China, Japan and South Korea are among six countries that have this week been granted observer status within intergovernmental group the Arctic Council.
The organisation, whose only members are Iceland, Norway, Russia, Canada, Denmark, Finland, Sweden and the US, has previously not allowed non-northern regions to join.
But the promotion of the three Asian nations – as well as India, Singapore and Italy – to observer status signals a change in strategy.
“There is no such thing as a free lunch”, said Norwegian foreign minister Espen Barth Eide.
“By becoming an observer you’re also signing up to the principles embodied by this organisation, and that is why we have been working hard to make that happen.”
Experts say 13% of the world’s oil reserves are found in the Arctic, as well as 30% of as yet undiscovered gas deposits.
The Arctic Council’s role is to collaborate with members on protecting the vulnerable polar region. Its decision to promote China in particular – a country that has previously signalled its intention to drill for oil in the Arctic – has therefore been questioned.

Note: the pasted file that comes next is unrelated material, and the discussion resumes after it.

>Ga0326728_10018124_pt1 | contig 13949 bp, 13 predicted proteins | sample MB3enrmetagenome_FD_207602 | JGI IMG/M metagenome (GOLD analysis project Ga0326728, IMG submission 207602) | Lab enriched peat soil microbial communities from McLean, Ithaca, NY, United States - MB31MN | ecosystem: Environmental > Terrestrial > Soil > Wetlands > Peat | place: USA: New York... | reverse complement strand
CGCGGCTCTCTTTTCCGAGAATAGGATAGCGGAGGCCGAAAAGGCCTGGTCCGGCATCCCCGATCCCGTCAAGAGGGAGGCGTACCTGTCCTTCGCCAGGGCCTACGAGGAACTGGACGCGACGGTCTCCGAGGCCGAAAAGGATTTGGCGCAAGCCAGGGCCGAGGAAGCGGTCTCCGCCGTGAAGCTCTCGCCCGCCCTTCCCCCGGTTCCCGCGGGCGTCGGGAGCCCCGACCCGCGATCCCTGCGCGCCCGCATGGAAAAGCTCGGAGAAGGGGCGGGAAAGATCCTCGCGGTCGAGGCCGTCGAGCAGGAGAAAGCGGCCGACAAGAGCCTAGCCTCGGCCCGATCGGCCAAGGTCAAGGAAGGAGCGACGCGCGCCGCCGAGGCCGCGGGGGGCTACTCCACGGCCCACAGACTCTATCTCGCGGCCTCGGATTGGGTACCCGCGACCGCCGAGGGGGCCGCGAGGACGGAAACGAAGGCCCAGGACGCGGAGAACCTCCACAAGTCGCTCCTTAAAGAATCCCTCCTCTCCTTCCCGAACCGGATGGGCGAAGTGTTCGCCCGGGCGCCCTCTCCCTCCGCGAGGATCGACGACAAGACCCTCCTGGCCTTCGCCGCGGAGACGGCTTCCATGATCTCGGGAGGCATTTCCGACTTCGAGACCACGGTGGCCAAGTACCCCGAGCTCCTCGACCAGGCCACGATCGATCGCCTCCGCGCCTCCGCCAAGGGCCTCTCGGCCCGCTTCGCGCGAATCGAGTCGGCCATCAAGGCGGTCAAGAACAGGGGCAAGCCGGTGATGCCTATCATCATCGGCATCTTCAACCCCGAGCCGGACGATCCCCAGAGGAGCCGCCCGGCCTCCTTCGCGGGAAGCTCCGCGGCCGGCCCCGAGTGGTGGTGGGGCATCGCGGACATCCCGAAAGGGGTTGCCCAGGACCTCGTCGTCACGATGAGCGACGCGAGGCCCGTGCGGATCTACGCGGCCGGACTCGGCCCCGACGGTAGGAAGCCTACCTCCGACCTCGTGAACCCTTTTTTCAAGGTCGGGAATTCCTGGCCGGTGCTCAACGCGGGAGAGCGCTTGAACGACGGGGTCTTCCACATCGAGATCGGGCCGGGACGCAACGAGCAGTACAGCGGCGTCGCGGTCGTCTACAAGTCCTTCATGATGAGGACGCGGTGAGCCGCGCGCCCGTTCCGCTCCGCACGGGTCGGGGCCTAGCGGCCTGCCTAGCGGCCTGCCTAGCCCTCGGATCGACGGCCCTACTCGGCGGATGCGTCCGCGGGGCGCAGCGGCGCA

In September 2012, Christophe de Margerie, head of French multinational Total SA, became the first oil firm chief executive to publicly voice concerns over Arctic drilling. Another company, Shell, announced in February that it would be suspending all activity in the region until safety fears had been quashed.
The Arctic Council also put forward the European Union to become an observer, but the decision has been deferred after opposition from Canada – the council’s chair until 2015.
Canadian minister to the council, Leona Aglukkaq, said the group was created “by northerners, for northerners, before the Arctic was of interest to the rest of the world.”
Despite some members wanting the council to remain a narrow clique of countries that have territories in the polar region, Scandinavian members said in the past that allowing non-polar countries to join would only be beneficial in tackling climate change.